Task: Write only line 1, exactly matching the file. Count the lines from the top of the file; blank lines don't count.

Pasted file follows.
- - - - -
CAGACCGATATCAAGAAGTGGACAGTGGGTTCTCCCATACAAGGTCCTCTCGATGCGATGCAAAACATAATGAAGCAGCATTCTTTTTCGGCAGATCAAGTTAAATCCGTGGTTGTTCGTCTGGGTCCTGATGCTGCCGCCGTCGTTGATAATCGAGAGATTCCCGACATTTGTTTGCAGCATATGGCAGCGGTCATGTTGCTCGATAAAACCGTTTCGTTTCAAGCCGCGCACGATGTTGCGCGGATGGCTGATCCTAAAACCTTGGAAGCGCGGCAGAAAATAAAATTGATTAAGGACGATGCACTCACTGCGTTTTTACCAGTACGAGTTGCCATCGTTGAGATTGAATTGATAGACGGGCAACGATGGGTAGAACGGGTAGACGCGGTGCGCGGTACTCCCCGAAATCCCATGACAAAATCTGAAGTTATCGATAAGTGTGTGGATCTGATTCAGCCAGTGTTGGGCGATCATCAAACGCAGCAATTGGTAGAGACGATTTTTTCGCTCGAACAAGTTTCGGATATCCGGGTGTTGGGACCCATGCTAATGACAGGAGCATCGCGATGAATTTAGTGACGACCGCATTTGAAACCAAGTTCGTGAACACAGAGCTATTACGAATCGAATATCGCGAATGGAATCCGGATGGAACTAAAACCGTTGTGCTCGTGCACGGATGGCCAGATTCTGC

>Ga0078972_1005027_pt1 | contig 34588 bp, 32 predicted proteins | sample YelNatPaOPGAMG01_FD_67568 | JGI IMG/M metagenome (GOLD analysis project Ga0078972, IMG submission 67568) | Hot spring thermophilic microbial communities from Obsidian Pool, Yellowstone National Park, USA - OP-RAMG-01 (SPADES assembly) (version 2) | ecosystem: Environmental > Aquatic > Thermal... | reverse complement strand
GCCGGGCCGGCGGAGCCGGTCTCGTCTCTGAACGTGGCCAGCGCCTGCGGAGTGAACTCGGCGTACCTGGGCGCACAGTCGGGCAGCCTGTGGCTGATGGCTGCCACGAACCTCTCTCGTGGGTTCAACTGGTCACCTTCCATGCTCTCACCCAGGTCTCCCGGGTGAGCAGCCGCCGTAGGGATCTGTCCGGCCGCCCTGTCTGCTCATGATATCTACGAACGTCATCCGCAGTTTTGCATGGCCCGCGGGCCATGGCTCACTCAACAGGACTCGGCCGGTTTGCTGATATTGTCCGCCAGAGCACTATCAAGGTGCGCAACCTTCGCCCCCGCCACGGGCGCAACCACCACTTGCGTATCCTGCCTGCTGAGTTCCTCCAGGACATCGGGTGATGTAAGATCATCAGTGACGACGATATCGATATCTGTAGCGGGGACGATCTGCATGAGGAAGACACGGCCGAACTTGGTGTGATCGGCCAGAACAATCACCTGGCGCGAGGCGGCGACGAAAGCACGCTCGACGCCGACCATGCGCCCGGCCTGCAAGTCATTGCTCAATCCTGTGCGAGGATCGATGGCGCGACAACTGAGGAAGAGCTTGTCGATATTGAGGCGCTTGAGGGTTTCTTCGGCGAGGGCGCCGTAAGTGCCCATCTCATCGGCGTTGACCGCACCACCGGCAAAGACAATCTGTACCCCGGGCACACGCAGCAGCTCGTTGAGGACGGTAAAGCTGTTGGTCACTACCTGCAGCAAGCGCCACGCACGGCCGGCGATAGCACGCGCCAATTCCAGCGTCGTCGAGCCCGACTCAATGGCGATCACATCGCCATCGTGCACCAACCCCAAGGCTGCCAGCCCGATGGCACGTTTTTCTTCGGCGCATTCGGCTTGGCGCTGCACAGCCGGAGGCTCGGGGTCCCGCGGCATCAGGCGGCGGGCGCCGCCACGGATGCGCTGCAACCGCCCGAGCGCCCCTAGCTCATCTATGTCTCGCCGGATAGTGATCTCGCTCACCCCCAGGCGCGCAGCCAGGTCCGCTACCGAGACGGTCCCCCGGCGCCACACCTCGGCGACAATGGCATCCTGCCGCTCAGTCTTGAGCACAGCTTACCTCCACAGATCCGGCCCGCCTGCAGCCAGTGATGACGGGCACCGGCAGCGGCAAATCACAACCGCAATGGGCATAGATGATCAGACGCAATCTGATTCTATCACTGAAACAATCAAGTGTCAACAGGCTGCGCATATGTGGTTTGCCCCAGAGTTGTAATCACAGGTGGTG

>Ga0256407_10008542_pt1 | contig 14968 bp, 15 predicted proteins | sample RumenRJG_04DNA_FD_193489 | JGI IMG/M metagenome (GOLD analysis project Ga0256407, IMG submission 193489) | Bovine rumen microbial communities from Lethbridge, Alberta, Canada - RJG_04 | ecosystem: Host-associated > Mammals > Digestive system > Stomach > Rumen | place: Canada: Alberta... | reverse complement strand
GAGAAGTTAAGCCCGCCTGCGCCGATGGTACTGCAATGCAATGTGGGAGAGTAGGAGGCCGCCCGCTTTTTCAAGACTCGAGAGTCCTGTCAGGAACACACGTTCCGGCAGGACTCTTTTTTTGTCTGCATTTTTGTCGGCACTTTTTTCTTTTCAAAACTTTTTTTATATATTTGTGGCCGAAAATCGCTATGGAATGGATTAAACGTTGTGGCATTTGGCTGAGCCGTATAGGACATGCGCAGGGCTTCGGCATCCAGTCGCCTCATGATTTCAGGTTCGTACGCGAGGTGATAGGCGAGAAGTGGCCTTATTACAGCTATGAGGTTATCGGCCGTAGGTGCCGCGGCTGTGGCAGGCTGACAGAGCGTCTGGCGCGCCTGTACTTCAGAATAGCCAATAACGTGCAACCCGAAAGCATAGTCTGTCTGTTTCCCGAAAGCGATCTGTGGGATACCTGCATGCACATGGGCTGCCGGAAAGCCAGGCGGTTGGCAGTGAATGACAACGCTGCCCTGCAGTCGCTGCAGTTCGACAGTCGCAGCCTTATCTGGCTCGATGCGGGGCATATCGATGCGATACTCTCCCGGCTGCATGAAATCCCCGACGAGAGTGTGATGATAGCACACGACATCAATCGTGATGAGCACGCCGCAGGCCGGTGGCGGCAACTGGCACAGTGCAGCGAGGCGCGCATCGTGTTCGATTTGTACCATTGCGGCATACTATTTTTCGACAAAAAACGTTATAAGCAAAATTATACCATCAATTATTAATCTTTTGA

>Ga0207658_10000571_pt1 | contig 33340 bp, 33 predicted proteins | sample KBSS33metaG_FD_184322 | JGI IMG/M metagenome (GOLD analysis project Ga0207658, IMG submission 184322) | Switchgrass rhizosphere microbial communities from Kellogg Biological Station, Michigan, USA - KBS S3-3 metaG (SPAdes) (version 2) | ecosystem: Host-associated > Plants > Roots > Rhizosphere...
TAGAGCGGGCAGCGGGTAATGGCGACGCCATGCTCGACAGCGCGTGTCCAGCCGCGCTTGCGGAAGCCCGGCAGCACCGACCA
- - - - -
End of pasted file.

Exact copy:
CAGACCGATATCAAGAAGTGGACAGTGGGTTCTCCCATACAAGGTCCTCTCGATGCGATGCAAAACATAATGAAGCAGCATTCTTTTTCGGCAGATCAAGTTAAATCCGTGGTTGTTCGTCTGGGTCCTGATGCTGCCGCCGTCGTTGATAATCGAGAGATTCCCGACATTTGTTTGCAGCATATGGCAGCGGTCATGTTGCTCGATAAAACCGTTTCGTTTCAAGCCGCGCACGATGTTGCGCGGATGGCTGATCCTAAAACCTTGGAAGCGCGGCAGAAAATAAAATTGATTAAGGACGATGCACTCACTGCGTTTTTACCAGTACGAGTTGCCATCGTTGAGATTGAATTGATAGACGGGCAACGATGGGTAGAACGGGTAGACGCGGTGCGCGGTACTCCCCGAAATCCCATGACAAAATCTGAAGTTATCGATAAGTGTGTGGATCTGATTCAGCCAGTGTTGGGCGATCATCAAACGCAGCAATTGGTAGAGACGATTTTTTCGCTCGAACAAGTTTCGGATATCCGGGTGTTGGGACCCATGCTAATGACAGGAGCATCGCGATGAATTTAGTGACGACCGCATTTGAAACCAAGTTCGTGAACACAGAGCTATTACGAATCGAATATCGCGAATGGAATCCGGATGGAACTAAAACCGTTGTGCTCGTGCACGGATGGCCAGATTCTGC